Published October 9, 2001, Top Story
Washington, D.C.—“God is our refuge and strength, an ever-present help in trouble. Therefore we will not fear, though the earth give way and the mountains fall into the heart of the sea.”
The world doesn’t understand the Psalms. But even in the shadow of death, God has been revealing his strength for all to see.
“Blessed is the nation whose God is the Lord.”
For decades, “rights” groups have fought to outlaw God’s word and prayer in America’s public life, schools, and courtrooms. Judges have blessed their efforts.
Television has scorned Christians and prayer.
The World Trade Center attack plunged thousands of families into morning. The Pentagon attack in the nation’s capital proclaimed America’s frailty.
Now in its weakness, God has bowed America’s head. And those enemies of prayer have been unusually silent.
President Bush and many high officials bowed in worship at the National Cathedral. The Bible was read to the nation.
No one chanted “separation of church and state.”
Senators and Congressmen gathered before the Capitol and sang “God bless America.” Later, they held a prayer meeting.
Churches overflowed. Crowds in town squares across America sought the “ever-present help in trouble.” And in Jesus’ name—they prayed.
Editorial on the news by Norm Bomer
The well-known old hymn “Abide with Me” says, “Swift to its close ebbs out life’s little day.” Our time on earth is very little.
“Earth’s glories pass away,” says the hymn.
We have been severely forced to think about that. How many of us are thinking about this: “I triumph still, if thou abide with me?”
President Bush promised triumph over America’s enemies. Bringing justice to mass murderers is good and right.
But the “triumph” in the hymn is far bigger than military triumph. Many of the terrorists’ victims see that clearly now. They see the Lord face to face.
Christ has triumphed over sin and death for all believers. And God will at last triumph over his enemies. He will crush them and punish them forever.
“‘It is mine to avenge; I will repay,’ says the Lord” (Romans 12:19).
God’s revenge is good and right. What about human revenge?
“Do not take revenge, my friends, but leave room for God’s wrath,” writes the Apostle Paul (12:19). It is a sin for individual people to take revenge.
Jesus told people—not nations—to turn the other cheek. God does give his vengeance authority to governments. That’s why he tells us, “If you do wrong, be afraid,” for the government “does not bear the sword for nothing” (13:4).
Some people do not “leave room for God’s wrath.” They like to say the Lord changed from a God of wrath in the Old Testament to a God of love in the New Testament.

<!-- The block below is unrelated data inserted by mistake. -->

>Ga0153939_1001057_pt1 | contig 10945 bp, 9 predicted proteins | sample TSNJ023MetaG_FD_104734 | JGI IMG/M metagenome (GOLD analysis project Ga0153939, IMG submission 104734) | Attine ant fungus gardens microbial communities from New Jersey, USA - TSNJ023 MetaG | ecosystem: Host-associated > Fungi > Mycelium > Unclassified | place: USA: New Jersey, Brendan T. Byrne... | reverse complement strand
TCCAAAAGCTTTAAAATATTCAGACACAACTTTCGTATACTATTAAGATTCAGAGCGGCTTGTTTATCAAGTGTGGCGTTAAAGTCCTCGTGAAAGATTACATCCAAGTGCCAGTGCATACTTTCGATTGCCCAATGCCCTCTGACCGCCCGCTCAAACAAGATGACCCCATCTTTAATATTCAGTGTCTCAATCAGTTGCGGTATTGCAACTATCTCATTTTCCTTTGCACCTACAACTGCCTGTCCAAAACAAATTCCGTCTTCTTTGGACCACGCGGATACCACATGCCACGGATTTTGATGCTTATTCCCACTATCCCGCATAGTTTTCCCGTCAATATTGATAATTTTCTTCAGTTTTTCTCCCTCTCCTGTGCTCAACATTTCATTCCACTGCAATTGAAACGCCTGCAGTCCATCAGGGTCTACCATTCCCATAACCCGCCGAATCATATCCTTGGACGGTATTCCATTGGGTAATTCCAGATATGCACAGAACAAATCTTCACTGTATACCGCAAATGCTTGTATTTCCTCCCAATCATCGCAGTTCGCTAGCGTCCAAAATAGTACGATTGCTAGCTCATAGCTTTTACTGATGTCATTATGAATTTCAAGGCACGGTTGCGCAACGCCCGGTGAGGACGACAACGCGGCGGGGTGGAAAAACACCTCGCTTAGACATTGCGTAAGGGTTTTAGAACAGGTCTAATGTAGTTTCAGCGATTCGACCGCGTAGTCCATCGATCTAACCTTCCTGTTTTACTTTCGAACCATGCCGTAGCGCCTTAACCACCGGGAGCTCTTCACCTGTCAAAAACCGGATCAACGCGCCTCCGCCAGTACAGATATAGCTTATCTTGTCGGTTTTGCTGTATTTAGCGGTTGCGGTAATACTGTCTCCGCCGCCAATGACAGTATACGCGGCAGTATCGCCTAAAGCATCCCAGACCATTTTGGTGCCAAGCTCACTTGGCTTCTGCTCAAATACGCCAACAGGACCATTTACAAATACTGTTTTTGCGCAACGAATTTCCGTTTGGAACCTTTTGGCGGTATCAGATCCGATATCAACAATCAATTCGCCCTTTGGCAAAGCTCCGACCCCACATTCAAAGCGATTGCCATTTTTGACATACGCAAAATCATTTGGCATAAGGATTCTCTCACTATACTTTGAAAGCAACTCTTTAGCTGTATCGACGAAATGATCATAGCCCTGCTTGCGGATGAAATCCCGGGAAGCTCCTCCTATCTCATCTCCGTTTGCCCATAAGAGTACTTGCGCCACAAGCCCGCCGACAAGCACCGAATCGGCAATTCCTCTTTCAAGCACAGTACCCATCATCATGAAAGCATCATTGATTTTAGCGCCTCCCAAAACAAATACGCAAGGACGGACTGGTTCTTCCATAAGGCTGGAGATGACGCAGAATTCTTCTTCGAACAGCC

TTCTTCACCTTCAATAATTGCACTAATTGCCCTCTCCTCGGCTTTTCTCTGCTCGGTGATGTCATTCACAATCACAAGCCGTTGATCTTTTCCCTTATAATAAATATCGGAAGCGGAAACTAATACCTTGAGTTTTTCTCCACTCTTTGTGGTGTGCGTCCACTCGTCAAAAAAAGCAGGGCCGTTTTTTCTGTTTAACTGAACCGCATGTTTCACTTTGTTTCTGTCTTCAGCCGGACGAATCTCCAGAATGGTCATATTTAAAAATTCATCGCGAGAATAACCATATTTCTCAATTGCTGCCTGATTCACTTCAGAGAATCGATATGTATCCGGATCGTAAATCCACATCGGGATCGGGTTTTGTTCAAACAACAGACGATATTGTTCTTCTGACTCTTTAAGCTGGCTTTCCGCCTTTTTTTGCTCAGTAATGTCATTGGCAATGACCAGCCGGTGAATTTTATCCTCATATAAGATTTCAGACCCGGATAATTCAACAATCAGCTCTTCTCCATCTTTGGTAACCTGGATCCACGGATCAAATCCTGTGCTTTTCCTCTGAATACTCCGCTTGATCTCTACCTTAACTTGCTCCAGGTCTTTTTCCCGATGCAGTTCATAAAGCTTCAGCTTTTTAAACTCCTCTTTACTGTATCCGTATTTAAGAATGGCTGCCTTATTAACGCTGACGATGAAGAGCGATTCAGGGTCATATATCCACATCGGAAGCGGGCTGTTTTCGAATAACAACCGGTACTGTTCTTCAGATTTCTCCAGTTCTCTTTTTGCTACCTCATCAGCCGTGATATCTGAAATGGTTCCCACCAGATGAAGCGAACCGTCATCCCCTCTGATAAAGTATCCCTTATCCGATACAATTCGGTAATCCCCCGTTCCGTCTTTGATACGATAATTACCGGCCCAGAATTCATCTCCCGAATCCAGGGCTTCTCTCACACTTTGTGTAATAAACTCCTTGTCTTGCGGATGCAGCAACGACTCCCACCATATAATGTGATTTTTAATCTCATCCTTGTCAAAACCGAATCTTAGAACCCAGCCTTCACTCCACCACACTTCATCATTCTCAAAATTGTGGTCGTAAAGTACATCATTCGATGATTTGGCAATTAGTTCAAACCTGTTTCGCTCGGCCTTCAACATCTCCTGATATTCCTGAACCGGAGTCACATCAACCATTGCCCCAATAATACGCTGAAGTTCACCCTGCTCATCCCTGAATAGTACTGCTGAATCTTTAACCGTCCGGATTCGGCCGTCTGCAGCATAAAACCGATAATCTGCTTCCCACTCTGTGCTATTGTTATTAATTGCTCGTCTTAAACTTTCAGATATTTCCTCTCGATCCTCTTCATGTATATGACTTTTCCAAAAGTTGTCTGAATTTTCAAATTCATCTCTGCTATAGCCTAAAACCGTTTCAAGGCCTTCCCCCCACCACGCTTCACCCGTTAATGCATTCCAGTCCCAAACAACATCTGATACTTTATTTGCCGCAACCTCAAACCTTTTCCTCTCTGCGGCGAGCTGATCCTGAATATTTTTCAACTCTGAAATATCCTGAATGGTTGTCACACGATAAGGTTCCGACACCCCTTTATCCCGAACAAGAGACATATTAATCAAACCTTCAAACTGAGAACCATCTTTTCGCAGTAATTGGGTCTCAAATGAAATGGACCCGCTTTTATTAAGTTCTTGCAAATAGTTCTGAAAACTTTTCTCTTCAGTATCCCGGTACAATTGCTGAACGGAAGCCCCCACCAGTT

Wrong. “I the Lord do not change” (Malachi 3:6). God has always been a God of love. He is still a God of wrath.
Enemies of Christ
The World Trade Center was a symbol of U.S. business success. The Pentagon is a symbol of U.S. military power. Those tragic attacks remind us Americans not to place our hope in our vast wealth and power.
They remind us that there is no lasting triumph apart from Christ. They remind us of the utter evil of God’s enemies.
The United States is full of sin. It’s hard to call it Christian anymore. But in the eyes of Islam, it is the world’s Christian stronghold.
That’s mainly why Muslim terrorists hate America. Most Muslims are not terrorists. But their false religion allows the terrorists to believe Allah will reward them from murdering “infidels” (enemies of Islam).
During the 1990s, America’s highest leaders did much to tear down U.S. military strength. Military officers warned against it. But they obeyed orders.
President Bush has called for making national defense stronger again. Many liberal opponents disagree with him. Some—especially in the media—even mock him.
Two days before the terrorist attacks, New York Times columnist Maureen Dowd ridiculed Mr. Bush for wanting to create a missile defense shield. He fears “The Threat That Doesn’t Exist,” she wrote.
The money, she said, should instead be spent on education.
The threat” does exist. We’ve seen it.
How foolish to pretend that the world is full of good people that simply need more education.
The New Testament in Romans 13 declares government “God’s servant, an agent of wrath”—not an agent of education. That servant may take revenge. In this world of false gods and sinful people, sometimes it must.
Yes, a strong national defense is necessary. But even triumph over terrorism is not enough to save America.
Evil is the enemy. The only defense—the only triumph—is in the true and living God of the Bible.
“In life, in death, O Lord, abide with me.”
The Wide-Angle Lens
God never lets evil stamp out all goodness in the world. Wanda Johnson has given us one small example of that.
Mrs. Johnson is a single mother of five, who struggles to pay the bills. She works at Memorial Hospital in Savannah, Georgia.
She was recently driving to a pawn shop to sell her TV set for cash to pay her electric bill. An armored truck ahead of her turned a corner and out fell a large plastic bag.
Mrs. Johnson stopped her car and retrieved the bag. In it was $120,000.00 cash. That would have paid her bills for a long time. But it didn’t.
Mrs. Johnson turned the money in—every cent of it.